Practically every Marketing department uses Video to deliver the brand message. But are your Videos performing? Are they optimized for engagement, sharing, and conversion? It’s easy to create Video content these days. Anyone can do it with a smartphone and an editing suite like Final Cut Pro, Adobe Premiere, or the plethora of iOS and Android video editors designed for editing on the fly.
But: Is your content really delivering the message? Is it showing your brand in the best possible light? Are you optimizing format, content, and form for social platforms and mobile devices?
In this article, we’re going to look at ways of creating commercial videography that drives your brand: the do’s and don’ts, the tips and tricks, and the how-tos. We’ll show you how to optimize your Video for social platforms to create quality content that will serve your brand, rather than hamper it.
Maybe it goes against conventional wisdom, but vertical video works better on social platforms. When we talk about Vertical Video, we’re talking about the framing. Film and TV are shot in Landscape – the recognizable pillar-box form of the widescreen. And, of course, it looks great.
However: Over half of all social network users access platforms via mobile devices. In 2019, 51.7% of social users accessed their favorite networks via mobile – and that’s projected to increase to 54.2% by 2021. And the major social platforms display solely in portrait: Facebook, Instagram, Twitter, LinkedIn, Pinterest, and Snapchat.
Vertical – or square – Video looks better on social platforms. And square video (at a ratio of 1:1 to be more precise) fills the screen better on a mobile newsfeed than widescreen (16:9). Buffer, the social media management application, identified that square video created:
If you’re targeting a younger demographic, then the likelihood is that they access the internet entirely by mobile devices – be it a mobile phone or a tablet. Deny the power of square to your chagrin.
We can all create video and add it to our YouTube or Vimeo channels, but social media algorithms favor Video uploaded directly to the platform. It seems most logical to upload the Video once and to share it so that it embeds in a post.
But: Sharing a link rather than directly uploading your Video seriously hampers your content’s organic reach.
The Facebook algorithm is one of the most sophisticated and far-reaching of all the platforms, and it values natively uploaded Video. If you’re looking for your Video to autoplay through organic or sponsored impressions, you need to upload it directly. Linked Video won’t autoplay. The same is true for Instagram, Twitter, LinkedIn, and Snapchat, so ignore this tip at your peril.
Up 85% of Video autoplayed on social feeds is viewed without sound. This suggests two things:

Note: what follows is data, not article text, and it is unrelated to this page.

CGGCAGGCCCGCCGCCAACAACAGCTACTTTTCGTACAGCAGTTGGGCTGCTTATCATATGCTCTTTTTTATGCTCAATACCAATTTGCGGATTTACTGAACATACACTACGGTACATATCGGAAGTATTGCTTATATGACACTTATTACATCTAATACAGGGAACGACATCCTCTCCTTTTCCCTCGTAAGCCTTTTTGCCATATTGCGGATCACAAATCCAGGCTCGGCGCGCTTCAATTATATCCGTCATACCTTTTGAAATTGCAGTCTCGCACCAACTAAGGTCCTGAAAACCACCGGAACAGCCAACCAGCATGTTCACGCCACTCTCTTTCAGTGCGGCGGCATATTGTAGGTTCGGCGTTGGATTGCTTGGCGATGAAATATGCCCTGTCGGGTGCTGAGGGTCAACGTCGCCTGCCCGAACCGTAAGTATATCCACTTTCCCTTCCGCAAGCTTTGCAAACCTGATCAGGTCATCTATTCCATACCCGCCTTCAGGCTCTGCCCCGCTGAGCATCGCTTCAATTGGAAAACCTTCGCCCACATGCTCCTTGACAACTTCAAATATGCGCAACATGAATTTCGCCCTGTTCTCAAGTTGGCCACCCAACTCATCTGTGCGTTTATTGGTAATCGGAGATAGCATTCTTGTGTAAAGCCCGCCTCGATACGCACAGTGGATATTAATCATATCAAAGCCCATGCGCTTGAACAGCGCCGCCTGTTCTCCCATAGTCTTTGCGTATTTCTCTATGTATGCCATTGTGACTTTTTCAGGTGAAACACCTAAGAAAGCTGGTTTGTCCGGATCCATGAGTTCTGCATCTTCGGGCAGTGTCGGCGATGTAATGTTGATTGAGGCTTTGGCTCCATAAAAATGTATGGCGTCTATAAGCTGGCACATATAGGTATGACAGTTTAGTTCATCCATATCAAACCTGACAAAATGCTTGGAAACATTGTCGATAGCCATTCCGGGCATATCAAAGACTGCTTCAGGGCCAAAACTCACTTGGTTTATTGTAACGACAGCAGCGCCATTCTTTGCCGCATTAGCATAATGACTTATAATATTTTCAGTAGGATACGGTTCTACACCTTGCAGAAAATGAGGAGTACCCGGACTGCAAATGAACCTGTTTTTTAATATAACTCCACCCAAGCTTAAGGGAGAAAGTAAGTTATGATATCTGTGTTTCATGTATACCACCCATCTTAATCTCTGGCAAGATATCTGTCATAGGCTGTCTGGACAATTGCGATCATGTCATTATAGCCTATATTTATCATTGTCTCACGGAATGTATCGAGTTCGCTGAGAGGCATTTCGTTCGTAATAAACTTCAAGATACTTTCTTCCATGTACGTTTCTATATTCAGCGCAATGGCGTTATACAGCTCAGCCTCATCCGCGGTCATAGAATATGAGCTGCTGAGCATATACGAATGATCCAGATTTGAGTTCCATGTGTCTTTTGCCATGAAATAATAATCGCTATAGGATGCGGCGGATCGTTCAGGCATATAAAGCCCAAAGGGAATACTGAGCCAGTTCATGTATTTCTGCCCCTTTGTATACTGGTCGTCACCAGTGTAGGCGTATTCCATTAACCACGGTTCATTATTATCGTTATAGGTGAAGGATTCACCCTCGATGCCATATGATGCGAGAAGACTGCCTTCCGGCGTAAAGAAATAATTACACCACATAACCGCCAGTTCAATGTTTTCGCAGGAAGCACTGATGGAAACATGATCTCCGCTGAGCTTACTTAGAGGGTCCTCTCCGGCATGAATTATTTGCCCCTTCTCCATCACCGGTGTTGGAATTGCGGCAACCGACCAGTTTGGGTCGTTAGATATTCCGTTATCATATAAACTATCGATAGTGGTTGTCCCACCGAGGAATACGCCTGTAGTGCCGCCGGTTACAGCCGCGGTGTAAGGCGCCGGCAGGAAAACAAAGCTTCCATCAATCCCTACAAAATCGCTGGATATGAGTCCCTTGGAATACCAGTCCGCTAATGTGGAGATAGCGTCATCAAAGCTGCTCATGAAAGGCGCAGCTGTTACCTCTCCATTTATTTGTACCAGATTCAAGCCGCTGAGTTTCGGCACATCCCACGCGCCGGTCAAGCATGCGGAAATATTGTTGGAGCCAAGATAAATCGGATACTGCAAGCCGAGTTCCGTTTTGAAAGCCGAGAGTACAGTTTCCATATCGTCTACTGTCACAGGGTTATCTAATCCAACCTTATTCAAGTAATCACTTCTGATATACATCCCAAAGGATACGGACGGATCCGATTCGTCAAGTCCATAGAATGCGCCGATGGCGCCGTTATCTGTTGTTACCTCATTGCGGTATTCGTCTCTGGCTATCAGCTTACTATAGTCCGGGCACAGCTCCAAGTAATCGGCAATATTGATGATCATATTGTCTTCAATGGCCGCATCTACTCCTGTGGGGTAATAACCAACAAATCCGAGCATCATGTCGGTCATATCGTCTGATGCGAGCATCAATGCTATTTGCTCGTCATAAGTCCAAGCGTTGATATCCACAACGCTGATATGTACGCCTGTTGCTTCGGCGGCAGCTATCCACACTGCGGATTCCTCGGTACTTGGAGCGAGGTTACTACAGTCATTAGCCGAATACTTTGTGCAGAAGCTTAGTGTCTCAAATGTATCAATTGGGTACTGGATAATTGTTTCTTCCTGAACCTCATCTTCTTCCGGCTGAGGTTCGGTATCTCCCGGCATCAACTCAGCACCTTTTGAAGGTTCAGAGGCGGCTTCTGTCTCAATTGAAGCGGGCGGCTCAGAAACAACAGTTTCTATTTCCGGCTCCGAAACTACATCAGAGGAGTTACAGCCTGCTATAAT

Think old-school silent movies. It was visual storytelling of necessity, of course – but it cemented the moving image as a visual carrier for the story. Silent movies told a story through visual action – expressing necessary plot points that couldn’t be shown visually through simple dialogue, presented on the screen as a card. The art of optimizing Video content for Social Media Marketing, therefore, is to grab the audience with striking visual images. And quickly.
Attention spans appear to be shrinking. If a movie hasn’t captured your interest in the first ten minutes, you’re unlikely to be drawn into the action. It’s even worse for TV – you have five minutes before somebody switches over. For radio, it’s a minute. For the internet: Well, you’ve just read the subtitle. It seems that the smaller the screen, the shorter the attention span.
So, bearing in mind that over half of your audience is potentially accessing your content via a mobile phone, it’s imperative that you capture their attention quickly. Like, in three seconds.
You’re trying to capture the imagination of the scroll and swipe generation (regardless of actual age). The internet is a fast-moving place, and those who snooze, lose.
Facebook discovered that 47% of the value of any Social Video Marketing campaign comes from its first three seconds. It’s 75% from the first 10 ten seconds. So, time is short. If you’re using native video, then it will autoplay (unless you set it to play manually as part of your campaign settings). And as the users scroll through their feed, three seconds is likely to be all they see. So, grab them quick.
If you look around the internet, you’ll find various thresholds for Social Video Marketing, ranging from three to twelve seconds to engage an audience. Whichever you ascribe to, your trigger window is incredibly short. If you want to optimize your Marketing Tech campaigns for Social Media Marketing, think visual, and think immediate.